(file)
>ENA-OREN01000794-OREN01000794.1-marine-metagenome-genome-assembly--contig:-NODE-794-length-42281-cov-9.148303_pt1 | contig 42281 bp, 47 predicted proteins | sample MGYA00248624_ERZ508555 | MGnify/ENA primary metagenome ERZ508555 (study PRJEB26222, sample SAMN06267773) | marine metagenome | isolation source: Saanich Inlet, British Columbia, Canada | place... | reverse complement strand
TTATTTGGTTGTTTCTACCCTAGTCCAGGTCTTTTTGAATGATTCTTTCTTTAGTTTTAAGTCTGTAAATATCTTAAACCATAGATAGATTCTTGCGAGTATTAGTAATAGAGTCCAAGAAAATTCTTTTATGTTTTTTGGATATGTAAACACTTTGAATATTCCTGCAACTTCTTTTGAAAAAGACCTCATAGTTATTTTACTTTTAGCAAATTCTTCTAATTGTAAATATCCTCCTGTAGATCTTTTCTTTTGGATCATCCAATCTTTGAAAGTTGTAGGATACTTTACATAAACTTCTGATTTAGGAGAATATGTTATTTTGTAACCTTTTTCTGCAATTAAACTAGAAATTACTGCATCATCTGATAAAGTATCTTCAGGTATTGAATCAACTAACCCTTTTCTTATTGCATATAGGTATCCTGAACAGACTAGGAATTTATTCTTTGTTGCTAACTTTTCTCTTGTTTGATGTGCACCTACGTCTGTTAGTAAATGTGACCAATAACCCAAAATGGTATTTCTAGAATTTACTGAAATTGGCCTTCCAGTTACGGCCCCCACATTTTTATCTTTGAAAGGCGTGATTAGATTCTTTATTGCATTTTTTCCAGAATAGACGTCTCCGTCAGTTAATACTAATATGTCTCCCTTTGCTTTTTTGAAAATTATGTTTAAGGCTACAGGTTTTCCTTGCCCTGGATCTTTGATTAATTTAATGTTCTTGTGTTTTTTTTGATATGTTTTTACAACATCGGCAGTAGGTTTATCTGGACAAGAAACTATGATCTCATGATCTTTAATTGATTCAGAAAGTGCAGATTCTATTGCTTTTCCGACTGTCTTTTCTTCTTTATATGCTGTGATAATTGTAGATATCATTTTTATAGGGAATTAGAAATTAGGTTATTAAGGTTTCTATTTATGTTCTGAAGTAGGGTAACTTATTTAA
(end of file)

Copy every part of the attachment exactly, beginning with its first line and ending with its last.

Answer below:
>ENA-OREN01000794-OREN01000794.1-marine-metagenome-genome-assembly--contig:-NODE-794-length-42281-cov-9.148303_pt1 | contig 42281 bp, 47 predicted proteins | sample MGYA00248624_ERZ508555 | MGnify/ENA primary metagenome ERZ508555 (study PRJEB26222, sample SAMN06267773) | marine metagenome | isolation source: Saanich Inlet, British Columbia, Canada | place... | reverse complement strand
TTATTTGGTTGTTTCTACCCTAGTCCAGGTCTTTTTGAATGATTCTTTCTTTAGTTTTAAGTCTGTAAATATCTTAAACCATAGATAGATTCTTGCGAGTATTAGTAATAGAGTCCAAGAAAATTCTTTTATGTTTTTTGGATATGTAAACACTTTGAATATTCCTGCAACTTCTTTTGAAAAAGACCTCATAGTTATTTTACTTTTAGCAAATTCTTCTAATTGTAAATATCCTCCTGTAGATCTTTTCTTTTGGATCATCCAATCTTTGAAAGTTGTAGGATACTTTACATAAACTTCTGATTTAGGAGAATATGTTATTTTGTAACCTTTTTCTGCAATTAAACTAGAAATTACTGCATCATCTGATAAAGTATCTTCAGGTATTGAATCAACTAACCCTTTTCTTATTGCATATAGGTATCCTGAACAGACTAGGAATTTATTCTTTGTTGCTAACTTTTCTCTTGTTTGATGTGCACCTACGTCTGTTAGTAAATGTGACCAATAACCCAAAATGGTATTTCTAGAATTTACTGAAATTGGCCTTCCAGTTACGGCCCCCACATTTTTATCTTTGAAAGGCGTGATTAGATTCTTTATTGCATTTTTTCCAGAATAGACGTCTCCGTCAGTTAATACTAATATGTCTCCCTTTGCTTTTTTGAAAATTATGTTTAAGGCTACAGGTTTTCCTTGCCCTGGATCTTTGATTAATTTAATGTTCTTGTGTTTTTTTTGATATGTTTTTACAACATCGGCAGTAGGTTTATCTGGACAAGAAACTATGATCTCATGATCTTTAATTGATTCAGAAAGTGCAGATTCTATTGCTTTTCCGACTGTCTTTTCTTCTTTATATGCTGTGATAATTGTAGATATCATTTTTATAGGGAATTAGAAATTAGGTTATTAAGGTTTCTATTTATGTTCTGAAGTAGGGTAACTTATTTAA